Helping rural homeowners cut their energy costs—so there’s less carbon in the atmosphere for all of us.
Airtight The red door-and-fan device next to EEtility co-founder Tammy Agard helps monitor a home’s air flow to spot drafts and air leaks. Sealing them is often relatively inexpensive, and pays large dividends in the form of lower energy costs.

In 2005, Tammy Agard took a break from her barista’s job to help low-income Mississippians rebuild their homes after Hurricane Katrina. She soon spotted an interesting pattern: After being refurbished, the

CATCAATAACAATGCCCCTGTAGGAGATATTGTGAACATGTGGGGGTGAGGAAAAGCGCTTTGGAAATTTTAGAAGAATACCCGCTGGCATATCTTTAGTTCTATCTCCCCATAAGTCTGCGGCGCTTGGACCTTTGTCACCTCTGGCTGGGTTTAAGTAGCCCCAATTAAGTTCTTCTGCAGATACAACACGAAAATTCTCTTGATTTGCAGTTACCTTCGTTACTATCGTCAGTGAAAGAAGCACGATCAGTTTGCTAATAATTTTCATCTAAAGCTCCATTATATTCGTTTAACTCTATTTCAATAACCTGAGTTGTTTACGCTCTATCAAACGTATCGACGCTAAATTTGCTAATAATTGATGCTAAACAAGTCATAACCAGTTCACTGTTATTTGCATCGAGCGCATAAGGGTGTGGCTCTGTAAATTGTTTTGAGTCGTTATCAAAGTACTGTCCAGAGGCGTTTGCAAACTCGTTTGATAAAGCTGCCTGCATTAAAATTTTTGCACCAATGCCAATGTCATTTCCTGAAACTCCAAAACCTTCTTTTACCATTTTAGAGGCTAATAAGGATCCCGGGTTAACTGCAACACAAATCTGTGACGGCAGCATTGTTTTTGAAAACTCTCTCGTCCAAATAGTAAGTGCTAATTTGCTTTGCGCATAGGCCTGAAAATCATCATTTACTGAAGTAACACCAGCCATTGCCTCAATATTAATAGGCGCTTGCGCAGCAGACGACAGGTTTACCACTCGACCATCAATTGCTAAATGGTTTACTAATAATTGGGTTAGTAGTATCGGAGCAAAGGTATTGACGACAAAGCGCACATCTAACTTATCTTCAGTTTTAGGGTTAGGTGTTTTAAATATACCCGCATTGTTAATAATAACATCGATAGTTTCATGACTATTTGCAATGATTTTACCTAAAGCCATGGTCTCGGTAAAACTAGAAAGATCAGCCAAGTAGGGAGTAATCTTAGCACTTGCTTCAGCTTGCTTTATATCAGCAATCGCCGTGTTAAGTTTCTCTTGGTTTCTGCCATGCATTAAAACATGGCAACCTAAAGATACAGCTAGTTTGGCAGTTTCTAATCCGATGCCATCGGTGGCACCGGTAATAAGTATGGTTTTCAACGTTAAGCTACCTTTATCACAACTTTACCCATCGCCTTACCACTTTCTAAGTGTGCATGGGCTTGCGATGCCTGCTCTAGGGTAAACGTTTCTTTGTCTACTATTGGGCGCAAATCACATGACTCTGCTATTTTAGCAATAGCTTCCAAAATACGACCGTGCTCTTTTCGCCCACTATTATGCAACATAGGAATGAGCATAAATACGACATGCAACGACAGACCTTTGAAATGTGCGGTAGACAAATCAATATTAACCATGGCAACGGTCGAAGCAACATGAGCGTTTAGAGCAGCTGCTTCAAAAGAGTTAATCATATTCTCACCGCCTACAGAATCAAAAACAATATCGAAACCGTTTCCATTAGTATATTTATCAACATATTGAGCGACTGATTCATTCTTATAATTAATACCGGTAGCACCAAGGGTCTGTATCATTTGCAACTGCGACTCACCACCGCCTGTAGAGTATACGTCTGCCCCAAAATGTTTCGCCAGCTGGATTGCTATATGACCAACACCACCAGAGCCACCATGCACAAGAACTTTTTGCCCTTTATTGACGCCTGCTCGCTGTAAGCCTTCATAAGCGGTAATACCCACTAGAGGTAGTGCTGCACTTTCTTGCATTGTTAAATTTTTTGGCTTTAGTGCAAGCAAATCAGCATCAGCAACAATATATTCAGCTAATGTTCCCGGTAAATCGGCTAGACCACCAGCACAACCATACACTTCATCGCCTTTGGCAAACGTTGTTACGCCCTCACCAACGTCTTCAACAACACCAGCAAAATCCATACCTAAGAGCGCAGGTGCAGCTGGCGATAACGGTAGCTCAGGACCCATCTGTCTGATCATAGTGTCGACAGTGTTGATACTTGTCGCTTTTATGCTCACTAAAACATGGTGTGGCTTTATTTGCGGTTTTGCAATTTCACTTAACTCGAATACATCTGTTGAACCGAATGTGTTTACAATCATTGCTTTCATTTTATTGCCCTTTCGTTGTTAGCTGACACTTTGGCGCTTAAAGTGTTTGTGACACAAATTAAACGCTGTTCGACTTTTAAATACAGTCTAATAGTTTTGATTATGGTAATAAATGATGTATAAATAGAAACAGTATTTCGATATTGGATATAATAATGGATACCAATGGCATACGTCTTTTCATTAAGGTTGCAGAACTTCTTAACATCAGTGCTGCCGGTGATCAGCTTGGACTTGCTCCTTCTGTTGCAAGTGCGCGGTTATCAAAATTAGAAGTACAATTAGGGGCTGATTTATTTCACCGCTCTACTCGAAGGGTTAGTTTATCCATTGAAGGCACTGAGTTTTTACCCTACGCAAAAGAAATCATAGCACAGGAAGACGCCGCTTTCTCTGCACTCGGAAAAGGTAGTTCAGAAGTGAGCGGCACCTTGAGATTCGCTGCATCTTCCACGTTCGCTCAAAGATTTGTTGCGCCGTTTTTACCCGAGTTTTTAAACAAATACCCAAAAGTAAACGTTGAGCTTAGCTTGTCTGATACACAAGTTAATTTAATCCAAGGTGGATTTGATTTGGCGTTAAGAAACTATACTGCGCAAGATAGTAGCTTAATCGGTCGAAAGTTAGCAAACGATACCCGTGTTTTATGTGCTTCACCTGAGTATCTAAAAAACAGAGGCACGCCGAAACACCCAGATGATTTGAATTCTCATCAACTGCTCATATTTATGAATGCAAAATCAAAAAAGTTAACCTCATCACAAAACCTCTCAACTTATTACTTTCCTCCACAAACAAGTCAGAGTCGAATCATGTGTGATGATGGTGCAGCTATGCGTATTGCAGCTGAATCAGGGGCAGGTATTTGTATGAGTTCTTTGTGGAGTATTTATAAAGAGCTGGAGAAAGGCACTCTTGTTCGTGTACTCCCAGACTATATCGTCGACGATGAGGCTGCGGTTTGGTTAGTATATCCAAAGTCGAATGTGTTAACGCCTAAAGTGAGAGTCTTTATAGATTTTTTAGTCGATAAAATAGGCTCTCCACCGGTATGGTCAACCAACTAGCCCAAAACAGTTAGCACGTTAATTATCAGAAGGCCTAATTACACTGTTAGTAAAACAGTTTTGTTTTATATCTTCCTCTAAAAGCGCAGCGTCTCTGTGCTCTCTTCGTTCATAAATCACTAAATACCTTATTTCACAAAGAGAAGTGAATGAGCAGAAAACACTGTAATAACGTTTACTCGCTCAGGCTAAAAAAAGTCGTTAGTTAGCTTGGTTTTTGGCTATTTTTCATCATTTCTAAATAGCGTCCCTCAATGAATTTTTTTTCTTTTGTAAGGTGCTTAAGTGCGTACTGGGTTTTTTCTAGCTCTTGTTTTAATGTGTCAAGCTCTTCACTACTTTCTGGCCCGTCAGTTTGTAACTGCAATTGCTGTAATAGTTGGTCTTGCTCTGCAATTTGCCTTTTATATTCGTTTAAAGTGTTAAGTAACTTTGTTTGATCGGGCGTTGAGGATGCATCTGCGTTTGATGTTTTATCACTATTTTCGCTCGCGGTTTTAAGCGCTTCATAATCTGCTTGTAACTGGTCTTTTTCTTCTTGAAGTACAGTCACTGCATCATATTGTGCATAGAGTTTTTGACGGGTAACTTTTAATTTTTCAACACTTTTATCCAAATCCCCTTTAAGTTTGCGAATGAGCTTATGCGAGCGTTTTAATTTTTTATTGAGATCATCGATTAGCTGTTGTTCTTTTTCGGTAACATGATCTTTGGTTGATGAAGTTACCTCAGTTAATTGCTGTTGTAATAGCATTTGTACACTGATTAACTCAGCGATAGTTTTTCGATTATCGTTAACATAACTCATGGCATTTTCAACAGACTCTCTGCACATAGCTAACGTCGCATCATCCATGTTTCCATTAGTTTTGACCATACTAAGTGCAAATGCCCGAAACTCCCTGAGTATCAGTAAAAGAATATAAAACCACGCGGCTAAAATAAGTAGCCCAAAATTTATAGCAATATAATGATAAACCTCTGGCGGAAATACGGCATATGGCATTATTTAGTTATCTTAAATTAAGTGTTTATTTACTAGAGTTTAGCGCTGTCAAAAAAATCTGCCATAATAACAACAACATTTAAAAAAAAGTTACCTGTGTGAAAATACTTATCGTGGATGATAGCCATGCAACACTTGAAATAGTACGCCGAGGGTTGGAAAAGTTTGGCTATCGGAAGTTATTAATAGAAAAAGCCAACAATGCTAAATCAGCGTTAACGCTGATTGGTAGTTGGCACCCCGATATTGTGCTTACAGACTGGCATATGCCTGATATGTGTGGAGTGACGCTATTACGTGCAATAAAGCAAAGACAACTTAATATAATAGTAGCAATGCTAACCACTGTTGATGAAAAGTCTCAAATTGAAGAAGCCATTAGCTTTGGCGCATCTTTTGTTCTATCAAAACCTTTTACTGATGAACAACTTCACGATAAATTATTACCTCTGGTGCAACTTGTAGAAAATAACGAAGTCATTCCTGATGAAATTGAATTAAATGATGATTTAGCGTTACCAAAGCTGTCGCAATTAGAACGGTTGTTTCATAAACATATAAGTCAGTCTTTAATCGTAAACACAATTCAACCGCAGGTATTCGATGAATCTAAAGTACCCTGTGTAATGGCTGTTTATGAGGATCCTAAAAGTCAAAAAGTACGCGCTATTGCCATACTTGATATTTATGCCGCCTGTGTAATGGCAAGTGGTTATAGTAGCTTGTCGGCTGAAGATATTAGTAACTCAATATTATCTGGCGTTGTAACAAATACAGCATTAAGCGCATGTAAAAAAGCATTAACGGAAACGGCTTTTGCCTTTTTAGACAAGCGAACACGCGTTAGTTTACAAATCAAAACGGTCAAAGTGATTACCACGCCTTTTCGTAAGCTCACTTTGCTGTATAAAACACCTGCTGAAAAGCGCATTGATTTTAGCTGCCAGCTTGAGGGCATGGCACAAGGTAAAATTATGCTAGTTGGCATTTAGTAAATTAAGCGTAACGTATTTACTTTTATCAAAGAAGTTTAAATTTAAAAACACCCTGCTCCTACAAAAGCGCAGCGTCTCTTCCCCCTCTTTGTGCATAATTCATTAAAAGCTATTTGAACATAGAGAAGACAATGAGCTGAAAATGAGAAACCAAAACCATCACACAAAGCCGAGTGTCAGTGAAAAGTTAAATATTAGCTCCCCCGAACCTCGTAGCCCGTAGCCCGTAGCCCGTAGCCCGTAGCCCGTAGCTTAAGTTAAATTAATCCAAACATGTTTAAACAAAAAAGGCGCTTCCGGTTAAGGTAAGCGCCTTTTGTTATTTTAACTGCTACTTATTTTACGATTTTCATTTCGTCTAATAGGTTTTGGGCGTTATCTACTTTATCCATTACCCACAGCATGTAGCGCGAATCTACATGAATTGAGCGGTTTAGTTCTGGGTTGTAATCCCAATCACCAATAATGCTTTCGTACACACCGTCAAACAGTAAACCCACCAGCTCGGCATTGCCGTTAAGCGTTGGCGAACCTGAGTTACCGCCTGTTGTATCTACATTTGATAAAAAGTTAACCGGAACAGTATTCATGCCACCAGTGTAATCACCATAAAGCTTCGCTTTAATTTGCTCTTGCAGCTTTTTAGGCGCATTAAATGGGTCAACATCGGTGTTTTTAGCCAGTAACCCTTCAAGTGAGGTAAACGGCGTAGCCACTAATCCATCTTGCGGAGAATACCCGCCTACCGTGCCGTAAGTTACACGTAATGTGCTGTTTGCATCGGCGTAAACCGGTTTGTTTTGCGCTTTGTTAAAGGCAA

You're reading a preview, sign up to read more.

More from Inc.

Inc.4 min read
By Any Other Name
Rebranding is expensive, but sometimes it’s necessary. Here’s how to get the most out of your new identity.
Inc.2 min read
Styled for Storms
In 2005, David Kahng felt that the umbrella market wasn’t getting the attention it deserved. So the Tufts engineering grad, along with his business partner, Ben Tai, founded Davek out of his New York City apartment with nothing but a round of financi
Inc.1 min read
Making Business School Pay Off
FARTHER AFIELD More MBA students will be venturing beyond the classroom. Ask an entrepreneur whether the skills that make her successful can be taught in school, and you’re bound to get an eye-roll. Many founders, whether they can prove it or not,